A roundup of the main developments regarding water in the oil & gas industry for July 1-31.
Norwegian operator OKEA said it achieved successful results from a March test in which it used a remotely operated vehicle to inject a hydrogen sulfide (H2S) scavenger into a subsea line at its offshore Draugen field. By taking this approach, OKEA has seen H2S content fall from 170 ppm to 60 ppm and oil-in-water content decrease significantly. As such, hydrocyclone cleaning and flocculant consumption has been reduced, leading the operator to estimate annual savings of NOK 8 million-12 million [~$873,000-1.31 million].
Engineering services firm Alderley announced on LinkedIn that it has been granted a contract to provide induced gas flotation internals, hydrocyclone parts and water collection vessels to an unnamed operator for installation on an FPSO.
Norway’s Stauper Offshore has patented the installation process for its compact flotation unit (CFU) internals in existing vessels without the need for recertification. The company said in a press release that by using its internals to retrofit equipment including CFUs, degassers and water knock-out vessels, operators can save up to 50% in costs compared to new equipment installations.
The New Mexico State Land Office has identified more than 70 oil and produced water spills on public lands through a satellite data monitoring pilot carried out with aerospace company Planet. The project has been focused on the Permian Basin but is under consideration for expansion.
Biochemicals manufacturer Solugen released its ScavSol IC 75 product to market. The new “green” chemical, which is a scale and corrosion inhibitor, is an alternative to commonly used tetrakis hydroxymethyl phosphonium sulfate.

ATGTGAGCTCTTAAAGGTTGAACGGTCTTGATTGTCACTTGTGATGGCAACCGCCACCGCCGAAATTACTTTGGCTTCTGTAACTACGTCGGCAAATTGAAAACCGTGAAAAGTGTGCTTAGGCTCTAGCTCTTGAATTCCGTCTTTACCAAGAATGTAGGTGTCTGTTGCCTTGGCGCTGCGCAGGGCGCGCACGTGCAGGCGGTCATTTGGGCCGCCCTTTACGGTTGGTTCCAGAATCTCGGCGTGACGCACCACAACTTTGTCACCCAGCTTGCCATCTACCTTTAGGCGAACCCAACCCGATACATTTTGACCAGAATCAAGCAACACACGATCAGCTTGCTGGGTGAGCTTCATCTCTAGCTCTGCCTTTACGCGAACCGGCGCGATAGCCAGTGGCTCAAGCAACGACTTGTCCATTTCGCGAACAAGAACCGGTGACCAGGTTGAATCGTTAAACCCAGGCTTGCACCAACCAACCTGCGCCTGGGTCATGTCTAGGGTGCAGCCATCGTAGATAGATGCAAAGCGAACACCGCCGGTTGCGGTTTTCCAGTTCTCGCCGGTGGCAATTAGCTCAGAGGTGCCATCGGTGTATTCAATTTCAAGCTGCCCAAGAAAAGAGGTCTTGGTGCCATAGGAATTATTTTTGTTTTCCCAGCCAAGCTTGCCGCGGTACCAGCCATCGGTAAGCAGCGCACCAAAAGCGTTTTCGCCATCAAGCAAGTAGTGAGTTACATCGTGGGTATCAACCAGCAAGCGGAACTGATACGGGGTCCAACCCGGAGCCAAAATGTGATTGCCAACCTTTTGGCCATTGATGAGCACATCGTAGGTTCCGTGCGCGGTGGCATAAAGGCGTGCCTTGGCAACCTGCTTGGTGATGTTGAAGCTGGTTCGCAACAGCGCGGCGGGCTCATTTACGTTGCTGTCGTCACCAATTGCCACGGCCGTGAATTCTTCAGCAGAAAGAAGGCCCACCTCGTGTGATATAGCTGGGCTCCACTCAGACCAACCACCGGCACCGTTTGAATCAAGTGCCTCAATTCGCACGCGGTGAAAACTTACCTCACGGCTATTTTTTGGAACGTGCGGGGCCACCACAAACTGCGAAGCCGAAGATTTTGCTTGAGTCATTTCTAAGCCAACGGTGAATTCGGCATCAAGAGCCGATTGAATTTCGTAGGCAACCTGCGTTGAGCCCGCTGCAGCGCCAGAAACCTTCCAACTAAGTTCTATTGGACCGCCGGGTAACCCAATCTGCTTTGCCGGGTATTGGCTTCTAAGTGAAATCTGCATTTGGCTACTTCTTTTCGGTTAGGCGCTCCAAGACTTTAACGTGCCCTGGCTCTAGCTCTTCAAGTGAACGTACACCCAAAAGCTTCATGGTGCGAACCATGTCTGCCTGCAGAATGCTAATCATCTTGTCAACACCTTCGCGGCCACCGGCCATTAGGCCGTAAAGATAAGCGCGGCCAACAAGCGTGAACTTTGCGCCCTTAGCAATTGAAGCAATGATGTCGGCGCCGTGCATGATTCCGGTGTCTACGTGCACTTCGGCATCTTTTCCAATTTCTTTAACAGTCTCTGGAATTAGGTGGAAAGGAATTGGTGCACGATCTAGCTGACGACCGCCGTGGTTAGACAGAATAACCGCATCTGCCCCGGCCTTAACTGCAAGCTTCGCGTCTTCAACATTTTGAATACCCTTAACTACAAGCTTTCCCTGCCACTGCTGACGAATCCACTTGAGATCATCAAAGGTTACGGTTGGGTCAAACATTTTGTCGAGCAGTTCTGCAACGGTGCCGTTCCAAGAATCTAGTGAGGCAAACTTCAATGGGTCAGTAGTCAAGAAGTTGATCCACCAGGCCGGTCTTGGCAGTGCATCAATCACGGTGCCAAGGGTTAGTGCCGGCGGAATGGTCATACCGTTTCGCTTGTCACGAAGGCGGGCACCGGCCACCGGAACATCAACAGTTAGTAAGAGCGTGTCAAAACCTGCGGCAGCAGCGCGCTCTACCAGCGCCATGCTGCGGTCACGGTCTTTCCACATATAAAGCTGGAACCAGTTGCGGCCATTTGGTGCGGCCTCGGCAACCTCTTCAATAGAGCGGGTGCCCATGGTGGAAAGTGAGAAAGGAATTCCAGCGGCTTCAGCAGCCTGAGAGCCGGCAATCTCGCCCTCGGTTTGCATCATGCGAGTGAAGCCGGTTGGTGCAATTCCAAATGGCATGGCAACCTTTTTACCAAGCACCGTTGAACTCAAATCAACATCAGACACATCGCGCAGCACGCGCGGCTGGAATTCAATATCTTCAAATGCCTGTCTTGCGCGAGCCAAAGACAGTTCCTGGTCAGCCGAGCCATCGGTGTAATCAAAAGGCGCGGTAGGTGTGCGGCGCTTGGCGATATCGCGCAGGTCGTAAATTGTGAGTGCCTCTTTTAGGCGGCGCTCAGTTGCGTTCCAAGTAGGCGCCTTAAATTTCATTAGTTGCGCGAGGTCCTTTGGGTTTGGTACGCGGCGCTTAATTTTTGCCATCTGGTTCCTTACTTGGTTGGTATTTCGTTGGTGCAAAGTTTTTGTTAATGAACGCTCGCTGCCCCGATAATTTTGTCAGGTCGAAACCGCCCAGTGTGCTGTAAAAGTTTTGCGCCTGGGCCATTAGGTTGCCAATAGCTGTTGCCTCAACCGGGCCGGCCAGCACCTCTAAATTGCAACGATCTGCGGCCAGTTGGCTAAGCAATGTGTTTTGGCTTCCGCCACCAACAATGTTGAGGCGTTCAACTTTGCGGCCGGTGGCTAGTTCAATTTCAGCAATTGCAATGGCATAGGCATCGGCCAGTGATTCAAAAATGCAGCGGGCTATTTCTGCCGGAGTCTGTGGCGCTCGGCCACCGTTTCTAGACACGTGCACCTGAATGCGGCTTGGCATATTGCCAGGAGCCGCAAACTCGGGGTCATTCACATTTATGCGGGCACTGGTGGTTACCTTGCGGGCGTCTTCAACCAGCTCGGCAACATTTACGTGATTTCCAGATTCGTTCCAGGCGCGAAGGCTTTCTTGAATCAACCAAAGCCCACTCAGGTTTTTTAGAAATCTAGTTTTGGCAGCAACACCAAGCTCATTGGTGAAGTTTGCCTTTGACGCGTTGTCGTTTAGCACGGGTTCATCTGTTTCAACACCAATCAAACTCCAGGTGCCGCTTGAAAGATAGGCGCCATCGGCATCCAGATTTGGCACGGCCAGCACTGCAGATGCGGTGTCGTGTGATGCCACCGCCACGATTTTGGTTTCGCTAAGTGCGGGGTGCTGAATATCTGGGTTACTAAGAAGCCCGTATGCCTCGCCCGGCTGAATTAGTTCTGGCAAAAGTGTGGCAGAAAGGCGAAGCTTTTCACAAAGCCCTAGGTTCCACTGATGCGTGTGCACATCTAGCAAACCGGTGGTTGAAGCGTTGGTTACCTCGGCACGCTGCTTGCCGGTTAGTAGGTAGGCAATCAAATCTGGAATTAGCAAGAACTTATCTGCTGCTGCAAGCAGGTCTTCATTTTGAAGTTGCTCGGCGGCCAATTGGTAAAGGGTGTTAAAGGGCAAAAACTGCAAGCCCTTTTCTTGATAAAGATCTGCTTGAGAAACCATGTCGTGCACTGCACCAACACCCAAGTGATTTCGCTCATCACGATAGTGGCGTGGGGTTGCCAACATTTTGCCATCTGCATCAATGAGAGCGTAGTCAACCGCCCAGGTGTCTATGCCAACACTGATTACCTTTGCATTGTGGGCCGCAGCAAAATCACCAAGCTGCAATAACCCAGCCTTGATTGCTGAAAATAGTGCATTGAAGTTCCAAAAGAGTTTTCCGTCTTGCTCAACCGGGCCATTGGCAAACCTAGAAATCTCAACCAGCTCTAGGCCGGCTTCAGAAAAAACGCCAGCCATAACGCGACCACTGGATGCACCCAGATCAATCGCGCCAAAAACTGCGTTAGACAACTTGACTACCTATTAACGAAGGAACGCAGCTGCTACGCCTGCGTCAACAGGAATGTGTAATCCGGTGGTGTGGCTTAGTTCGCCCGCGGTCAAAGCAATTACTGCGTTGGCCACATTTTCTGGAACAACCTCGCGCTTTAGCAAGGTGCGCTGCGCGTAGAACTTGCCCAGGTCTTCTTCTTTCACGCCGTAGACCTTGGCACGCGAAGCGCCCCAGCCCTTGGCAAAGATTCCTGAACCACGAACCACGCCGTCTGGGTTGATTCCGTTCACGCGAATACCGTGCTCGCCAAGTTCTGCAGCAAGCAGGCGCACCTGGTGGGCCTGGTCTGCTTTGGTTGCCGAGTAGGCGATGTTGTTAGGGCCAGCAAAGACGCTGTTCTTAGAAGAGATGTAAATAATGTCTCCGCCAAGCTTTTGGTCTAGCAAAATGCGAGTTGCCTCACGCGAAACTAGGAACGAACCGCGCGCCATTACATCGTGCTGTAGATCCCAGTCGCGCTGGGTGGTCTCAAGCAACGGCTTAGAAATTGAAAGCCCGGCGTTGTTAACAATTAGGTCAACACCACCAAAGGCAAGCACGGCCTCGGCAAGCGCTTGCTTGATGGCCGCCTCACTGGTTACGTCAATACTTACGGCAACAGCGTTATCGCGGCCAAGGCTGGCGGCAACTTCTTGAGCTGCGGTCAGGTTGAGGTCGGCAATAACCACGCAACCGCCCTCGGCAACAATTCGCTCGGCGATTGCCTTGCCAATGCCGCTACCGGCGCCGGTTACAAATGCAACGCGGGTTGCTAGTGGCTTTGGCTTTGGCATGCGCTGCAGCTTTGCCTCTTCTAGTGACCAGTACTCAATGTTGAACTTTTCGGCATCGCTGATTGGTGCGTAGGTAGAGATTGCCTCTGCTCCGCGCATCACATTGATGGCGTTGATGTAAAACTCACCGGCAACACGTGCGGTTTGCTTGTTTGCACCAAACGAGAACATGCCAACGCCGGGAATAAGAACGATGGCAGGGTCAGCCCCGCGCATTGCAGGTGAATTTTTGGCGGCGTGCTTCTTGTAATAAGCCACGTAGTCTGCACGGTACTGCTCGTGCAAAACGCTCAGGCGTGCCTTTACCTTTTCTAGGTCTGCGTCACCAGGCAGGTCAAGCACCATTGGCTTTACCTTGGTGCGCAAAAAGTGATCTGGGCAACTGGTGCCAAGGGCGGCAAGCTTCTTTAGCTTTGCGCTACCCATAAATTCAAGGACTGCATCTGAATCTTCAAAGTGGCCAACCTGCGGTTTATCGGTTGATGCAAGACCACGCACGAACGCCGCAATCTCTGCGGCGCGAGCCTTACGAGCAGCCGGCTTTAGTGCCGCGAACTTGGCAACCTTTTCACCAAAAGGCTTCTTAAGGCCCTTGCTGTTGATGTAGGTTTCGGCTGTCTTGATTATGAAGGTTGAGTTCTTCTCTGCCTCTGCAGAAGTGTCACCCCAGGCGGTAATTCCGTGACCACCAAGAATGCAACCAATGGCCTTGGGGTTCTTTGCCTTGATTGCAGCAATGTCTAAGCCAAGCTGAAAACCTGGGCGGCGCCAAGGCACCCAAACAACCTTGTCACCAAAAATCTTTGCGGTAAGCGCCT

WaterBridge Resources filed a countersuit against Centennial Resources over a $10 million deposit from a $225 million asset and long-term acreage dedication agreement that fell through in May. The countersuit claims that following the March/April oil price crash, instead of providing proof of Centennial’s solvency prior to the deal’s closing date, the operator “began maneuvering to shift the blame” in “a transparent effort to make off with WaterBridge’s deposit.” Centennial contends that WaterBridge wanted to renegotiate the sales price because it did not have the $150 million in upfront cash stipulated in the agreement. The operator’s legal team told WiO it had no comment, and WaterBridge’s counsel did not respond
NGL Water Solutions secured a new 15-year produced water gathering and disposal contract with an unnamed super-major operator in Loving County, New Mexico. The company said it would use existing infrastructure to service its client.
The US Department of Energy (DoE) announced that the National Alliance for Water Innovation (NAWI) will issue a request for proposals for “brine management solutions for high-salinity streams” in August 2020. The DoE press release states that 4-12 projects could be awarded and that chosen teams must meet a minimum 25% cost share.
Solaris Water Midstream and Concho Resources have expanded their joint venture to include all of the operator’s acreage in Lea County, New Mexico. The revised agreement saw Solaris take over nine more saltwater disposal wells (SWDs) and 80 miles of large-diameter pipeline that had belonged to Concho. The companies established the joint venture in July 2019. The news comes as Concho reported quarterly losses for Q2 related to the oil price downturn.
A joint venture between oilfield services provider Petrofac and Kazakh company Isker won a $135 million contract to provide water treatment facilities for the North Caspian Project offshore Kazakhstan. During the 30-month project, equipment such as feedwater tanks, oil skimmers, pumps, a clarifier system, treated water storage tanks and sludge treatment utilities will be installed.